Samuel Morse was a shipping merchant in the firm of Gray and Morse.
12 Marlborough was owned by a trust established for the benefit of Harriet Morse at the time of their marriage in December of 1848. The land for 12 Marlborough was purchased from William Thomas on December 29, 1862, by George Higginson and Henry Lee, Jr., the trustees for Harriet Morse. It was part of a larger parcel of land, with an 84 foot frontage, that William Thomas had purchased from the Commonwealth of Massachusetts on May 2, 1860.
William Thomas retained a lot with a 33.5 foot frontage to the east, where he built his home at 10 Marlborough, and sold a lot with a 25.5 foot frontage to Harriet Morse’s trustees, where they had 12 Marlborough built. Because both parties were “desirous of securing the rear of their respective lots from obstructions to light and air,” they entered into an agreement that, for a period of twenty years, neither would build any structure more than eight feet high in the rear of the lots at any point further than 75 feet south from Marlborough (thereby creating a rear yard setback of 37 feet from the alley). The restriction also applied to the remainder of William Thomas’s original parcel, a 25 foot lot to the west. When he sold it to on March 31, 1863, to Charles U. Cotting (an 18 foot lot) and Samuel F. Dalton (a 7 foot lot), all four owners of the property entered into a new agreement, retaining the 75 foot limit on the depth of the structures at 10 and 12 Marlborough, but allowing a depth of 82 feet on the lots further west. The new agreement also expired after twenty years.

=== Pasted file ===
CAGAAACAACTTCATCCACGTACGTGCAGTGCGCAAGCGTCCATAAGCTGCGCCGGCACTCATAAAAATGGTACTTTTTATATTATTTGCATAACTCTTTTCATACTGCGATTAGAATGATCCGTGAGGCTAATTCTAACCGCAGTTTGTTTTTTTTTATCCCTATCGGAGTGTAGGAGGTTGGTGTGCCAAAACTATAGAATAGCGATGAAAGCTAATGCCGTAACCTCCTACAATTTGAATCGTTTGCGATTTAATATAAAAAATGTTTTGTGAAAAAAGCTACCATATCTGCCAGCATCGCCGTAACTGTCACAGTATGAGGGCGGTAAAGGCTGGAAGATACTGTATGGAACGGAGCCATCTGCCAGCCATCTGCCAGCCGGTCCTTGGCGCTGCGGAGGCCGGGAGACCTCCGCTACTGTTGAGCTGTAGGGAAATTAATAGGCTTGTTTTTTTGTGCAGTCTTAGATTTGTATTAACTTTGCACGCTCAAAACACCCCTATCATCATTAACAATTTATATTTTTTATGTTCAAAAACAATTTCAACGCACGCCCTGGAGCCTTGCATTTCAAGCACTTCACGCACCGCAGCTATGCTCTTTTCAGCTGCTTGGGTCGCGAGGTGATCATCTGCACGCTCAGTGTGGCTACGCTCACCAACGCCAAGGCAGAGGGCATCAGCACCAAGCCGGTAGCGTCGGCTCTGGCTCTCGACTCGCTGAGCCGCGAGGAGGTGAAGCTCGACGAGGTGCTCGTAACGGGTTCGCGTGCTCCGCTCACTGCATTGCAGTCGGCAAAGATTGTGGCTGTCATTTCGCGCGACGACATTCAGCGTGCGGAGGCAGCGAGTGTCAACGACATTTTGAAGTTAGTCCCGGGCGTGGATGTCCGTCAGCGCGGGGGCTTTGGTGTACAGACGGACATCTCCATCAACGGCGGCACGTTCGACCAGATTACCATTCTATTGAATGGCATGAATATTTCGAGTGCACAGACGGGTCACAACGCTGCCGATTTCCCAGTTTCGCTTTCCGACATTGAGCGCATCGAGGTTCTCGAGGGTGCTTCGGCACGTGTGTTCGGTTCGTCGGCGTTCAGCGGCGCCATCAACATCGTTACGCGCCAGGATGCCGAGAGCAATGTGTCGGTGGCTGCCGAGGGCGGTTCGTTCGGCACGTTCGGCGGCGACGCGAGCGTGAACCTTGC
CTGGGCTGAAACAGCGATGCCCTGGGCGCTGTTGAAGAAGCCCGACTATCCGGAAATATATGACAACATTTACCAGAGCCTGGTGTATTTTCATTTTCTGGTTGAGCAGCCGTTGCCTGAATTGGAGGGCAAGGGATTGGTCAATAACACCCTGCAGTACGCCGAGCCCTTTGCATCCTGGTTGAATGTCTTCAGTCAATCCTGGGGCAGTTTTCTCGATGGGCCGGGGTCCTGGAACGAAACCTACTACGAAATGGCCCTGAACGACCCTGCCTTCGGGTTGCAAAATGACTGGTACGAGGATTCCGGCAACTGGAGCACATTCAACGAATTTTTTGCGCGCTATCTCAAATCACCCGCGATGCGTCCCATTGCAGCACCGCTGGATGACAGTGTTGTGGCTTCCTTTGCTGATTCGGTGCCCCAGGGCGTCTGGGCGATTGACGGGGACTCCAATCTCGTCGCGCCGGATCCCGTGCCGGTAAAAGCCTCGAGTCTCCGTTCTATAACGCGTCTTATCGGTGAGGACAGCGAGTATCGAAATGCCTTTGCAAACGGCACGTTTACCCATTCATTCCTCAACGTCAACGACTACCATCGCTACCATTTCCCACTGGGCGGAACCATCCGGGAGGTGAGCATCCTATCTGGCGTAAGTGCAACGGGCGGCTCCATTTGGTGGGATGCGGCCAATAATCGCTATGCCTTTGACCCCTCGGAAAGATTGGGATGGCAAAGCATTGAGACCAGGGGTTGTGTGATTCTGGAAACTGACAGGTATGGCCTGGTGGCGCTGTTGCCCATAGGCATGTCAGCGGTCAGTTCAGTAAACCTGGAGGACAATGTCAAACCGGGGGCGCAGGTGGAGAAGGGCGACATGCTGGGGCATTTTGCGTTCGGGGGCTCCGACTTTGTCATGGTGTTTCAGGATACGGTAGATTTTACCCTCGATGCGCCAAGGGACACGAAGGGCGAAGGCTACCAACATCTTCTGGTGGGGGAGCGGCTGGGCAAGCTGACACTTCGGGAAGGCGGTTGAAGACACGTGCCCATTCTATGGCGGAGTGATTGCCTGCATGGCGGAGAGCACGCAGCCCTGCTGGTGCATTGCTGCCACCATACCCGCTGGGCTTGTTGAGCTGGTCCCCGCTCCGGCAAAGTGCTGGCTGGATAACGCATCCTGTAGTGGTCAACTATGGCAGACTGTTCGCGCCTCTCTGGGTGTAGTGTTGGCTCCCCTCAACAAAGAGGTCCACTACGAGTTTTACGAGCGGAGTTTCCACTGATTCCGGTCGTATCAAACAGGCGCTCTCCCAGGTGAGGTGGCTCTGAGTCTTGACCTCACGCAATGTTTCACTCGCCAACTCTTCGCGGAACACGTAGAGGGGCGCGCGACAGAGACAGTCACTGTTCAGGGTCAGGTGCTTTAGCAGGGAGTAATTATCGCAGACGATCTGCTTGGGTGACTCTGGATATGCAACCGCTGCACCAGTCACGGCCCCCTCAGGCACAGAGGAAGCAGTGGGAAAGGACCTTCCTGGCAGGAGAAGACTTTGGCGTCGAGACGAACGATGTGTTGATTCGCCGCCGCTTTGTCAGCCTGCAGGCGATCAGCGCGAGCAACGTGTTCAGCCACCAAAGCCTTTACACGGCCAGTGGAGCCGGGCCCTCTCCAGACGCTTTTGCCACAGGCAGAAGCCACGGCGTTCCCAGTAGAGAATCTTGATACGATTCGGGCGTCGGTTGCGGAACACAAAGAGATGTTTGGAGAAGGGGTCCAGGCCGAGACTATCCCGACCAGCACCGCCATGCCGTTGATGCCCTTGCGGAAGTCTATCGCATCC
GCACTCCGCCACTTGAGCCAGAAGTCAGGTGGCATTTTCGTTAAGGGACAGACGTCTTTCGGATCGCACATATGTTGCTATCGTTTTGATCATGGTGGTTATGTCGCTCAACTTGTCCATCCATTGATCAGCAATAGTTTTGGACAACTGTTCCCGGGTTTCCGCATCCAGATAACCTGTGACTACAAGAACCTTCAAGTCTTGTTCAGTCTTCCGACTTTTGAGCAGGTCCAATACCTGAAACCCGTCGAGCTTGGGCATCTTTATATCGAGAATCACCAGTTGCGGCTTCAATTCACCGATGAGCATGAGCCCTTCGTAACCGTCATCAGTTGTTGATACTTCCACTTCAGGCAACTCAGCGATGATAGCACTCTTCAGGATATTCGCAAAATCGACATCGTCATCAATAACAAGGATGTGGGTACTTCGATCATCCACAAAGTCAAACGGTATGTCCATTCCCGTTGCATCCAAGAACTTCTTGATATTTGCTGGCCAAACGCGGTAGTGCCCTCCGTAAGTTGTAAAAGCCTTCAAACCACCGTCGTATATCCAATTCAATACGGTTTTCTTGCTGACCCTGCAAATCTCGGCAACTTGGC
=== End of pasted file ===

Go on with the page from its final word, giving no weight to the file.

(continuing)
Click here for an index to the deeds for 12 Marlborough.
In 1866, the Morses were joined at 12 Marlborough by Henry Kenney Horton, a wholesale dry goods merchant, and his wife, Helen Maria (Barnes) Horton. They previously had lived at 2 Pemberton Square, and by 1867 had moved to 13 Arlington.
During the 1879-1880 winter season, they were living elsewhere and 12 Marlborough was the home of W. R. Dupee, probably wool dealer William Richardson Dupee and his wife, Jeannie Ursula (Dupee) Dupee. Their primary residence was in Chestnut Hill. By mid-June of 1880, when the 1880 US Census was taken, the Morses were once again living at 12 Marlborough.
Samuel Morse died in November of 1890. Upon his death, all of the property held by the trust established at the time of their marriage became transferable to Harriet Morse. She opted, however, to have the trust retain the property.
Harriet Morse continued to live at 12 Marlborough and also maintained a home in Beverly Farms. On July 11, 1910, the barn in Beverly burned and the house was damaged. Mrs. Morse, who was an invalid by that time, was carried out of the house by the firemen.
By 1910, and probably before, Mrs. Morse had been joined at 12 Marlborough by her unmarried daughter, Frances Rollins Morse, and by Miss Margaret E. Allen.
Harriet Morse died in June of 1911.
On February 17, 1912, Harriet Morse’s trustees transferred 12 Marlborough to Frances Morse as trustee for herself and her two siblings, Dr. Henry Lee Morse, who lived at 112 Marlborough, and Mary Lee (Morse) Elliot, wife of John Wheelock Elliot, who lived at 124 Beacon. Two days later, Henry Lee Morse and Mary Elliot transferred the property to Frances Morse.